24 N.Y.3d 615, 2014-08759, People v. Reid
|Docket Nº:||2014-08759, 205|
|Citation:||24 N.Y.3d 615, 26 N.E.3d 237, 2 N.Y.S.3d 409|
|Opinion Judge:||SMITH, J.:|
|Party Name:||The People & c., Respondent, v. Graham Reid, Appellant|
|Attorney:||Antonio J. Perez-Marques, for appellant. Richard Nahas, for respondent. New York Civil Liberties Union, amicus curiae.|
|Judge Panel:||Opinion by Judge Smith. Chief Judge Lippman and Judges Pigott and Rivera concur. Judge Read dissents in an opinion. Judge Abdus-Salaam took no part. READ, J. (DISSENTING):|
|Case Date:||December 16, 2014|
|Court:||New York Court of Appeals|
The issue here is whether a search of a driver by the police officer who stopped his car was " incident" to the driver's arrest. We hold that it was not, because the record shows that, although probable cause to arrest the driver existed before the search, the driver would not have been arrested if the search had not produced evidence of a crime.
Officer Jacob Merino testified at a suppression hearing that he followed the car defendant was driving while it crossed double lines into a lane of oncoming traffic, swerved in and out of its lane without signaling, and made a right turn without signaling. Merino stopped the car and approached it. He saw that defendant's eyes were " very watery" and his clothing was disheveled. There were plastic cups in the car's center console, and the officer detected an odor of alcohol. Merino asked defendant if he had been drinking, and received an odd answer:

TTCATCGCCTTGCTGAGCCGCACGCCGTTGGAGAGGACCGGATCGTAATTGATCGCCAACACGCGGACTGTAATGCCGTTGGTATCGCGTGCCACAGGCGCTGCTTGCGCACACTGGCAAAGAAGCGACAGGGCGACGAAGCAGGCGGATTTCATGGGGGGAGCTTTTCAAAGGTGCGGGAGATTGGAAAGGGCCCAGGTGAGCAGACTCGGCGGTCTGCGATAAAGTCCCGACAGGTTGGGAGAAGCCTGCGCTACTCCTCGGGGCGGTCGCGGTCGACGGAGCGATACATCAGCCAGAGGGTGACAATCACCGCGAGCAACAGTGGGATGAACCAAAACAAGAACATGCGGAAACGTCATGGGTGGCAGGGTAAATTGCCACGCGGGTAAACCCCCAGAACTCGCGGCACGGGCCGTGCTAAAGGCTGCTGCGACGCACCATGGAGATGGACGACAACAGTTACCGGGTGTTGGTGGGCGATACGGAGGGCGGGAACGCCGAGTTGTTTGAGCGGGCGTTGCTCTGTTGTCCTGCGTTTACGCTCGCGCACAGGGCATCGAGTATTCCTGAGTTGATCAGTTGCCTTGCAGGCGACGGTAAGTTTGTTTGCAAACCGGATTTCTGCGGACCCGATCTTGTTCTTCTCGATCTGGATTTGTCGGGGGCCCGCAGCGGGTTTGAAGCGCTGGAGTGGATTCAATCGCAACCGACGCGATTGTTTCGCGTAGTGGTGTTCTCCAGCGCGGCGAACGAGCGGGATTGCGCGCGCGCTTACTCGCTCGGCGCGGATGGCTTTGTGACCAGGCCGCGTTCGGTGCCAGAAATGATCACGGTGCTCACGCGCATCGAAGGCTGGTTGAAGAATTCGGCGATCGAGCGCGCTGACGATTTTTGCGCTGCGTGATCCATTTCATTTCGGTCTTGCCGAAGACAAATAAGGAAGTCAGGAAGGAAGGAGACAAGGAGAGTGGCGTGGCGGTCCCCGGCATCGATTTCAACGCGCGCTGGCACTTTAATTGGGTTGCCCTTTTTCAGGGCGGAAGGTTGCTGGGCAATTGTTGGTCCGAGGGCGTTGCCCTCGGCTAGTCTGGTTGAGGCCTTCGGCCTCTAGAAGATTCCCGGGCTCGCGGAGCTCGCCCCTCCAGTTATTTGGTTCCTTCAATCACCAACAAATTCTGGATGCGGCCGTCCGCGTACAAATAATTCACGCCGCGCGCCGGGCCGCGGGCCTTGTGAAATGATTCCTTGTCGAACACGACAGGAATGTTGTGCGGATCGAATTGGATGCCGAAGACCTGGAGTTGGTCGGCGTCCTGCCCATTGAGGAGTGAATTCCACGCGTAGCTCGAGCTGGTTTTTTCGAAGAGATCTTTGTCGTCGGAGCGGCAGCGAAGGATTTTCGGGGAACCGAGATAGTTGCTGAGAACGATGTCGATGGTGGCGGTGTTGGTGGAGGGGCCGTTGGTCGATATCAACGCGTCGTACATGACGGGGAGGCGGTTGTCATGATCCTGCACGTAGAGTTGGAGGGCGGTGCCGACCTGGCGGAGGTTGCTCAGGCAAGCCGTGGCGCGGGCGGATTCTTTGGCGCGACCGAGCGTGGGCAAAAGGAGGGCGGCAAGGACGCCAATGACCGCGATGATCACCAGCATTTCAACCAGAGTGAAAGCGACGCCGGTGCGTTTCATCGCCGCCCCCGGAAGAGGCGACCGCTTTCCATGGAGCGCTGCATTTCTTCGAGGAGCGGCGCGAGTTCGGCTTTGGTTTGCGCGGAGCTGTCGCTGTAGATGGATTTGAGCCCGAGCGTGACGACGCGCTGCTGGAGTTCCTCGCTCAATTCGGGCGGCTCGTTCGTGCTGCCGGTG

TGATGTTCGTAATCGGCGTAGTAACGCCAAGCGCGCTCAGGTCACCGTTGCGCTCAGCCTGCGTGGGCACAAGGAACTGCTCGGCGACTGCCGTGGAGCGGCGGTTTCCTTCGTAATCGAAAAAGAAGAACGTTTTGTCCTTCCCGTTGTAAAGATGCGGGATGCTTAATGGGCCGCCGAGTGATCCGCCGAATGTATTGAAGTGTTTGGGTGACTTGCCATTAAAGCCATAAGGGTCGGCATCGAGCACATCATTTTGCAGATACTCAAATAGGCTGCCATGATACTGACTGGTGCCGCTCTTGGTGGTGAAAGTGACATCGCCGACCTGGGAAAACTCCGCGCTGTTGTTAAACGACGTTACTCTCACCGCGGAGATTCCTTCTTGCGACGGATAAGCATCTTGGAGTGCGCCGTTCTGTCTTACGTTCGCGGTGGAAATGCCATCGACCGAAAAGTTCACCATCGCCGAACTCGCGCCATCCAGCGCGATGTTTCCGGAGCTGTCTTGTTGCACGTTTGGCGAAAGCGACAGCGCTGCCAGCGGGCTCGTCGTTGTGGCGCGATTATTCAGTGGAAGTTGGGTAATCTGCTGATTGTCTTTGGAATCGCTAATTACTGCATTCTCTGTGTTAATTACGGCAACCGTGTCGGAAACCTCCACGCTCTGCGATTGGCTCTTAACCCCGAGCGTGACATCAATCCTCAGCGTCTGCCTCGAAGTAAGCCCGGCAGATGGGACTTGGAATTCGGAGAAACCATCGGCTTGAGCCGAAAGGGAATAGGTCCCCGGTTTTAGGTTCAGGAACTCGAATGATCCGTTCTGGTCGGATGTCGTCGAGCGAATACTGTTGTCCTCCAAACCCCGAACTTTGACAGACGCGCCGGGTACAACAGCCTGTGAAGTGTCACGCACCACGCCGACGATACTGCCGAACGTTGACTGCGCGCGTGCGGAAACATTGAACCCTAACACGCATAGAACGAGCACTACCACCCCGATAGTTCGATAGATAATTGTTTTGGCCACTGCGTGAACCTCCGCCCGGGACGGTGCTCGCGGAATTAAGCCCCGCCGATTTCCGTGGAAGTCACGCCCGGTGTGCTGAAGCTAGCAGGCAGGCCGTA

defendant said he had a beer after getting off work at 4:00 PM -- though his conversation with the officer took place at 5:00 in the morning. It is not disputed that the officer's observations gave him probable cause to arrest defendant for driving while intoxicated (though, as it later turned out, defendant's blood alcohol level was zero).
Merino asked defendant to step out of the car and patted him down. In the course of doing so, he found a switchblade knife in defendant's pocket. Defendant was then arrested.
In response to questions by the court, Merino gave the following testimony, referring to the moment when he asked defendant to get out of the car:
" THE COURT: At that point, were you going to arrest him?
" THE WITNESS: No.
" THE COURT: You weren't?
" THE WITNESS: No."
. . .
" THE COURT: So it's only because you ultimately found the switchblade that you arrested him?
" THE WITNESS: Yes, ma'am."
Defendant's motion to suppress the knife was denied on the ground that the pat-down was " justified as a search incident to arrest," and defendant pleaded guilty to criminal possession of a weapon. The Appellate Division affirmed, holding that so long as probable cause to arrest defendant for driving while intoxicated existed, it was irrelevant whether Merino subjectively intended to make such an arrest ( People v. Reid, 104 A.D.3d 58, 957 N.Y.S.2d 332 [1st Dept 2013]). A Judge of this Court granted leave to appeal (21 N.Y.3d 1008, 993 N.E.2d 1283, 971 N.Y.S.2d 260, 2013 N.Y. Slip Op 98032[U] ), and we now reverse.
The People make no claim that the pat-down in this case was justified either by reasonable suspicion that defendant presented a danger to the officer or by probable cause to believe contraband would be discovered. The only justification the People offer for the search...
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